When Bradford dad, Jason Doyle signed his son Charlie up for Scouts this year, he didn't know he too would also be joining on as one of the group's leaders.
Charlie has been involved in Scouts for a few years, with his dad present for every meeting.
"The Scouts encourage parents to get involved when they choose to attend the meetings and that’s when I got more involved," explained Doyle.
After learning Scouts was in need of new parents to volunteer as leaders, Doyle stepped up to assist.
Doyle was never in Scouts as a kid, but looking back, says it would have been something he would have been interested in being part of.
Doyle grew up in a rural area, spending countless hours exploring the outdoors with the fields and forests around his house acting as a personal playground.
"Honestly, I can say I never really knew much about the organization (Scouts)," he admitted. But, "I’m sure that scouting would have been a perfect fit for me."
As a parent, Doyle says he loves watching his son learn and take on new learning opportunities and adventures.
"I especially love watching his personality grow and develop and shine through in everything he does," he said. "As a Scouter Volunteer, I now have an opportunity to get a small glimpse into the lives and personalities of all the other kids and how they all interact and develop as a group as well as individuals. It is quite a special thing to observe."
Doyle says he naturally likes to help others while experiencing new things with his son. Since the Scouts program is designed to have the youth lead adventures and activities, he sees himself as more of a guide and mentor to the children, and enjoys hearing the unique ideas brought to the table by the youth.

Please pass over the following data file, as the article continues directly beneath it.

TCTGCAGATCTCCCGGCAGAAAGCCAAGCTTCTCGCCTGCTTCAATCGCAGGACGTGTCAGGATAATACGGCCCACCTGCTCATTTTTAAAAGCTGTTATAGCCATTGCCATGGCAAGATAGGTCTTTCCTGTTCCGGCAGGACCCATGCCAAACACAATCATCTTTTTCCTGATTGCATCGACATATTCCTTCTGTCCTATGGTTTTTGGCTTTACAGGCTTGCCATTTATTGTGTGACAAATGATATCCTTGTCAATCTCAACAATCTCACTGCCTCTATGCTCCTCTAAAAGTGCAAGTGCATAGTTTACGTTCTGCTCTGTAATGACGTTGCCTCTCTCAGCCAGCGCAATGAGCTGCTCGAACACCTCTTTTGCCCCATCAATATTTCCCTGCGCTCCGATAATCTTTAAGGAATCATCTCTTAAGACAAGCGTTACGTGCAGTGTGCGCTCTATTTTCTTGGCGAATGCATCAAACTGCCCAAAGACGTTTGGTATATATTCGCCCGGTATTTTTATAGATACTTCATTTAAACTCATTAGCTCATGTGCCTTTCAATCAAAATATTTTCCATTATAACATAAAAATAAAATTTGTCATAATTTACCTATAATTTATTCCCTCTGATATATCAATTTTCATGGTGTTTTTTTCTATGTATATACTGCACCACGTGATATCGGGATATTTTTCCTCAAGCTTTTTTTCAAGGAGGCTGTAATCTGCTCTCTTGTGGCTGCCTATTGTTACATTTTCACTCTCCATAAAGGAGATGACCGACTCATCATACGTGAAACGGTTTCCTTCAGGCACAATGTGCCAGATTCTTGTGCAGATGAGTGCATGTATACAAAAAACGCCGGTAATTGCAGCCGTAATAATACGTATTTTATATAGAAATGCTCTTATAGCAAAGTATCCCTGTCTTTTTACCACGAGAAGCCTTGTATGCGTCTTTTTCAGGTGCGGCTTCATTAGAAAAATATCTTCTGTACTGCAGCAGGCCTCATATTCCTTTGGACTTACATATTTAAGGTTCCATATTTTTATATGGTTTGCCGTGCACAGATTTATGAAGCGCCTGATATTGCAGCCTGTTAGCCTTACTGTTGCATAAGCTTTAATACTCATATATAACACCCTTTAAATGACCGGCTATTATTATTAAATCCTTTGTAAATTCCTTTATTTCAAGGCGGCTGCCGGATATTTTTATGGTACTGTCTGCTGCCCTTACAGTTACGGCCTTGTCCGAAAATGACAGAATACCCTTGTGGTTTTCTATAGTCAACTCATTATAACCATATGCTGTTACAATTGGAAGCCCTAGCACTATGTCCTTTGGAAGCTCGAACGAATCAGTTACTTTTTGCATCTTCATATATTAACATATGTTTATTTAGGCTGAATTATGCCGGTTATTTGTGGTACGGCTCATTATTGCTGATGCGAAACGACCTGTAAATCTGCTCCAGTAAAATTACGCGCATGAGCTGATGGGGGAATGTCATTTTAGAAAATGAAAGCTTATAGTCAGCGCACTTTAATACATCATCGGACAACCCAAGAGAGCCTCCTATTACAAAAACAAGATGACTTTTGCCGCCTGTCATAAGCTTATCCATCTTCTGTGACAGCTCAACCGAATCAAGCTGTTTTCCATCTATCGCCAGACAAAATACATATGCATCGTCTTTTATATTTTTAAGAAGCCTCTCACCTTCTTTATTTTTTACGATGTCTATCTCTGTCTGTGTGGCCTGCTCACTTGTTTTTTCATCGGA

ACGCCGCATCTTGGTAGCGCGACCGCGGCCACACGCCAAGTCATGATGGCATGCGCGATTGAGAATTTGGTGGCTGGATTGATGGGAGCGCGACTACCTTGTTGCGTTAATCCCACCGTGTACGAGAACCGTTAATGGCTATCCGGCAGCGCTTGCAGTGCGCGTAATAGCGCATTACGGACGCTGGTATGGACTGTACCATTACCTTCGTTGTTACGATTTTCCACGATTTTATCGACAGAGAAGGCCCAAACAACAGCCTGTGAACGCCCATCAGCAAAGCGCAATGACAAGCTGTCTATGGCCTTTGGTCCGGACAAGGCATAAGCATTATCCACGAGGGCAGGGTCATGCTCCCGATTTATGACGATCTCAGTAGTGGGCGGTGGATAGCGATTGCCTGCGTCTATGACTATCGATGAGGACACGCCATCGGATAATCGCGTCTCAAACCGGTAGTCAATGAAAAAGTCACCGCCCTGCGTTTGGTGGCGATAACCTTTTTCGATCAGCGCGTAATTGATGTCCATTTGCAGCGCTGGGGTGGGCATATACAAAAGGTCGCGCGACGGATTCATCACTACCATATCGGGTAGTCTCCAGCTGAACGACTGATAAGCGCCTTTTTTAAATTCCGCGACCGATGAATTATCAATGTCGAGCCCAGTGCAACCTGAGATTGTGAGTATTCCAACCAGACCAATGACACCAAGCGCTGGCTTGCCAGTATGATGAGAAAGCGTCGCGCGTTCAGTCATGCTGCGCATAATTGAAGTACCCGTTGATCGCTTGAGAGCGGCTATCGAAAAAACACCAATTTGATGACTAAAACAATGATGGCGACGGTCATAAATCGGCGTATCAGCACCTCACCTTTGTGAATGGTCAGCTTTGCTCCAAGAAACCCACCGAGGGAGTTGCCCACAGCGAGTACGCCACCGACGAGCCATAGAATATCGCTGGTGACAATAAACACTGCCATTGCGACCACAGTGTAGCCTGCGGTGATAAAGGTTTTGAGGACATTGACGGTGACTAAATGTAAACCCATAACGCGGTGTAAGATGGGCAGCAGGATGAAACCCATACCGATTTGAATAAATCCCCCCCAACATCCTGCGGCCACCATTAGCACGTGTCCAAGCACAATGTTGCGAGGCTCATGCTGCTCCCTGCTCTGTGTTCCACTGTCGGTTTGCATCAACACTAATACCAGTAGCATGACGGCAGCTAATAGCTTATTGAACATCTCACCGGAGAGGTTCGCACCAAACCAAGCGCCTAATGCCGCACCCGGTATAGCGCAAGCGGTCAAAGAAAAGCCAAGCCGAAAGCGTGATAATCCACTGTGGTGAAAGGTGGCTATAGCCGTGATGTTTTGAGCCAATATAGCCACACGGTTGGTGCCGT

"I think this can really apply to being a leader in many other areas of life," he said of the experience.
In order to become an official Scout leader, there are many steps that need to be taken to ensure the safety of the youth.
"It is not a responsibility to be taken lightly," he said.
To volunteer, a police background criminal check and a vulnerable sector check are required as well as online training.
"It was a very easy process involving our local South Simcoe Police Service while receiving assistance and guidance from the Scouts organization itself," he said. "Taking the training, and learning about such a great organization that my son loves so much was so worthwhile."
In Scouts, all leaders are to come up with their own special Scouter name.
After his training was complete, he and his son came up with the perfect name together, "Java".
"I am known to really enjoy a great cup of coffee and very often I am seen with a Tim Hortons cup in my hand," he said. "It just seemed to fit."
Doyle moved to Bradford 11 years ago after meeting his wife in 2010 and works in the collectibles industry.
He is looking forward to creating more memories with his son this year in the Beaver Scouts group. Doyle hopes to learn as much as he can from the youth Scouters and vice versa.
"The ideas, creativity and endless imaginations of our kids are something that should never be ignored or overlooked. We must continue to support and encourage our children in everything that they do and continue to learn from them as well," he said.